Most climate scientists across the globe seem to agree that the effects of global warming are far reaching and that a large proportion of the blame can be placed on humans.1 According to many scientific reports, global warming is leading to rising sea levels, species loss and extinction, and the increased frequency of extreme weather events.
While scientists (and governments) continue to debate potential solutions, we believe the most important force for tackling what many regard as a looming climate crisis may be in the way we invest. Businesses can play a pivotal role in solving some of these large-scale, climate-related issues. In our view, company decisions influenced by climate change are not only good for the environment, but are good for the bottom line as well.
There will be many winners and losers along the way and we think there is a need for in-depth analysis of companies to differentiate between them. There will likely be operational consequences for businesses that take climate change into consideration, so it will affect their bottom line. This could potentially lead to supply-chain disruption and product obsolescence (such as petrol cars), yet at the same time, there’s potential for some significant upside opportunities in clean technology. We think our bottom-up stockpicking approach lends itself to making the differentiation between the potential winners and losers.
As more investors realise the long-term implications of climate change in investing, we think it’s likely we’ll see a shift in the way capital is allocated in the global economy. As a result, we’re optimistic that humanity’s survival instinct could align towards climate change solutions for the future.
According to the latest Intergovernmental Panel on Climate Change (IPCC) report, limiting average global warming to an increase of 1.5℃ above the pre-industrial era average could have a significant influence on the future environment.
In particular, the report suggests that achieving that smaller warming increase would make a number of devastating climate change impacts less likely.
For instance, according to the report, by 2100 global sea level rise would be 10 cm lower with global warming of 1.5°C compared with 2°C. The likelihood of an Arctic Ocean free of sea ice in summer would be once per century with global warming of 1.5°C, compared with at least once per decade with 2°C. Coral reefs would decline by 70%-90% with global warming of 1.5°C, whereas virtually all would be lost with 2°C.2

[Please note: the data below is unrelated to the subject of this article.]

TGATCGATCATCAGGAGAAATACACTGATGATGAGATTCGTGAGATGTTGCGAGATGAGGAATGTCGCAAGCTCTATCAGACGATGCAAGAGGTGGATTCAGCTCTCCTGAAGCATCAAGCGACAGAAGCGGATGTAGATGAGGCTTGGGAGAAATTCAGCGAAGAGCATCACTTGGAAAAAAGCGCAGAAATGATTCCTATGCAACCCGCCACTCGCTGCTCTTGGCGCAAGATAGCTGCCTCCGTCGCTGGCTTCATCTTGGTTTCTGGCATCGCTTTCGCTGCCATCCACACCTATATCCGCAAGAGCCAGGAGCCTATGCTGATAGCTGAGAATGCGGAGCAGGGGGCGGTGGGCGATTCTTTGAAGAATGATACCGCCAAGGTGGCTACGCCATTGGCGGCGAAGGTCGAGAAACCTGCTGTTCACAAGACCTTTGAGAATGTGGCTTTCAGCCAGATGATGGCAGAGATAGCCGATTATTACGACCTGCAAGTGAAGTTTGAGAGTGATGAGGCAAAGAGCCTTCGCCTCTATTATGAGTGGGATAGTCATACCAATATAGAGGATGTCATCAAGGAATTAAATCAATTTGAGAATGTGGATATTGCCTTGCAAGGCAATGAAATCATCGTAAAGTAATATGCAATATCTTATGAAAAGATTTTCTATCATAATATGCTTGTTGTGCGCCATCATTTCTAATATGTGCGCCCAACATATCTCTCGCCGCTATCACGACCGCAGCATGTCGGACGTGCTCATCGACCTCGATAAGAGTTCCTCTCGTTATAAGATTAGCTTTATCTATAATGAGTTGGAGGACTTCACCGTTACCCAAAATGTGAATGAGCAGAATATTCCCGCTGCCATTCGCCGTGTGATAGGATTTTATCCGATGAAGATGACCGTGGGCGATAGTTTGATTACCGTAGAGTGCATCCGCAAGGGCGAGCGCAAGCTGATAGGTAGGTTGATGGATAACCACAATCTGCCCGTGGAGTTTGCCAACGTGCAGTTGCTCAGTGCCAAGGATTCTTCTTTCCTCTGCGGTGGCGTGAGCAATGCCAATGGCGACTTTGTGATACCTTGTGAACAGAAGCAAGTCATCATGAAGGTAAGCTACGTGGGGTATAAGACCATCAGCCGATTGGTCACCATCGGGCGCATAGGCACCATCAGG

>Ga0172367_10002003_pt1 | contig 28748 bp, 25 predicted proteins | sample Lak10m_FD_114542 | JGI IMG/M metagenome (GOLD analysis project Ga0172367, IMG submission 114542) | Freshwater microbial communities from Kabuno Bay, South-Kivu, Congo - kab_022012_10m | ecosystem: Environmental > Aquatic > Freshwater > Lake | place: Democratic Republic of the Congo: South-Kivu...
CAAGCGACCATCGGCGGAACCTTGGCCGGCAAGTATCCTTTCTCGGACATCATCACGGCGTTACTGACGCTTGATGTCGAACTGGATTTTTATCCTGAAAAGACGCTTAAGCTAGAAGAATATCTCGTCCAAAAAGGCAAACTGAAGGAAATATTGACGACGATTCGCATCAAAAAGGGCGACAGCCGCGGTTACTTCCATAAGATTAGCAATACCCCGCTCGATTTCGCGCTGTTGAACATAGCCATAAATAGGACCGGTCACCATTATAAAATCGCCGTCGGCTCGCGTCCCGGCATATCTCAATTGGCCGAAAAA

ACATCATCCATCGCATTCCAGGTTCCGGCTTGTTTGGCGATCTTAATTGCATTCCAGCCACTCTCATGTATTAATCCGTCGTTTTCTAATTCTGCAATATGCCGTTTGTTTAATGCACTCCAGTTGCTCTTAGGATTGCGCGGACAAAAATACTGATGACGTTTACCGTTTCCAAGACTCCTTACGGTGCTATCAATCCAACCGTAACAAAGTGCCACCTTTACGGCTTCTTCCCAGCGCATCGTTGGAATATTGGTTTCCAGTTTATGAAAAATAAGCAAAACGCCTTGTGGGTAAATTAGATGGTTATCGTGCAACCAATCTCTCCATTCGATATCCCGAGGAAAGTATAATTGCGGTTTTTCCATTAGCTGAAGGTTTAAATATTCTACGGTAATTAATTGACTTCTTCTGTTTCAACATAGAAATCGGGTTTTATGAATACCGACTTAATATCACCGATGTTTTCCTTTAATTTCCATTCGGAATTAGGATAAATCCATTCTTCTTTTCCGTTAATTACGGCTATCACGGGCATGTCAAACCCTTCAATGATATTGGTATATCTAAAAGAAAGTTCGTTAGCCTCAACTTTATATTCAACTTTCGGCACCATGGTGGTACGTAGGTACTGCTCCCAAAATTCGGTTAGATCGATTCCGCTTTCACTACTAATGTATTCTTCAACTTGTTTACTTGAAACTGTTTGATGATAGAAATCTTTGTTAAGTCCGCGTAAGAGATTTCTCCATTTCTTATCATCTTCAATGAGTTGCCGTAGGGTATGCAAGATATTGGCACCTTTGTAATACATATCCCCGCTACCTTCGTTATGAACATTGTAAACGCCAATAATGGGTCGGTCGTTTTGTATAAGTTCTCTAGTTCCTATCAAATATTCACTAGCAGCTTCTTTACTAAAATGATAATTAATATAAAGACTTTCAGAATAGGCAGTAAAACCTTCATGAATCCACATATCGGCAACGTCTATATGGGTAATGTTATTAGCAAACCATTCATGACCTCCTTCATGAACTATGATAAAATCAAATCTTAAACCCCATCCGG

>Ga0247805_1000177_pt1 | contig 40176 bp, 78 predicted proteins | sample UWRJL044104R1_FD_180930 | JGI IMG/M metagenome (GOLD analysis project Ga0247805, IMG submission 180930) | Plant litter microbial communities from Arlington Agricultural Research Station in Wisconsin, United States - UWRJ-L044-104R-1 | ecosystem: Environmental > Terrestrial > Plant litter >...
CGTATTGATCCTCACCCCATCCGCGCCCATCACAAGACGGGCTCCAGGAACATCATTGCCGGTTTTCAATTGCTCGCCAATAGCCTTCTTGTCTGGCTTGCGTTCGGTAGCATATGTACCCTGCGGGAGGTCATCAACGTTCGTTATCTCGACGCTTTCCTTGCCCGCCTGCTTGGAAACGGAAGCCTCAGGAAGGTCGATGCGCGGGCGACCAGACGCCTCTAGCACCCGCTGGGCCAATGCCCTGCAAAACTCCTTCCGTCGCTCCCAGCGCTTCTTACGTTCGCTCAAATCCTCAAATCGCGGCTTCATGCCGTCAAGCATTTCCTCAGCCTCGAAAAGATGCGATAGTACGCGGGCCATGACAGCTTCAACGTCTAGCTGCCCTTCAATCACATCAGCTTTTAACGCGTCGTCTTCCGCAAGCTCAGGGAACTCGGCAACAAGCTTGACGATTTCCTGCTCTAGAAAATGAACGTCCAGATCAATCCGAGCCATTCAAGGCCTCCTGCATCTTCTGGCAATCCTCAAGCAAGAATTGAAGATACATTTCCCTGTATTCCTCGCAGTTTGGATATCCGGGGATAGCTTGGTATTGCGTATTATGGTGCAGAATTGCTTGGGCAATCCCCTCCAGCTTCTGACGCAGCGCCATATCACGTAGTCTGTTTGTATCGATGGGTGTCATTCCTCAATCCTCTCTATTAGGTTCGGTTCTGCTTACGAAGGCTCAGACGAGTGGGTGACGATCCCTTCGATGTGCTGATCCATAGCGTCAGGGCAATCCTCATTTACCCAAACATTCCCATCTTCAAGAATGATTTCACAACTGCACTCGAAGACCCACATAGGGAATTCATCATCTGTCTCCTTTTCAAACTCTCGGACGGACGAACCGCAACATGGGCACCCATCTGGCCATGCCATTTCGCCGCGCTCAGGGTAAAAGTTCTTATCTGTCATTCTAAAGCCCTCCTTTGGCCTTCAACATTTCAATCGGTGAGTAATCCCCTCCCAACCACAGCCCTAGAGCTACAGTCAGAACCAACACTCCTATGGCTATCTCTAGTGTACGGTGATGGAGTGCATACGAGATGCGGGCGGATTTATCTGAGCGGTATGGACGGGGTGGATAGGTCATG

Curbing an increase in global temperature requires unprecedented changes in the attitudes of countries and businesses to the environment, and that starts with a reduction in carbon emissions.
The chart below shows a stark example of what carbon reduction is needed if we are to achieve the Conference of the Parties’ COP21 objectives of limiting global warming to 1.5°C or 2°C above pre-industrial levels. The level of global greenhouse gas emissions needs to be far lower than as it currently stands or where they are projected to be.
As an increasing number of companies look to reduce carbon emissions, we think some climate-change solutions these companies propose could power a general shift towards clean energy that could curb rising greenhouse gas emissions.
With that in mind, building new and unsubsidised renewable energy infrastructure is now far cheaper in certain parts of the world, such as in India. Our research tells us wind and solar is now far cheaper than coal or gas. It has taken the right regulatory framework and financial incentive to reach this point in a global journey to cleaner energy. In our view, enlightened policy leadership will remain a critical part of the climate solution.
Sustainable Value Investing Moves into the Mainstream
We think companies actively trying to meet realistic emission-reduction targets that are grounded in science could create potential opportunities for value investors like us. Especially companies that are transitioning to a lower-carbon economy.
Our bottom-up approach means we tend to favour companies that are both fundamentally undervalued and prepared for the global transition to a lower-carbon future, giving us reason to believe a company’s environmental stewardship correlates with its financial health.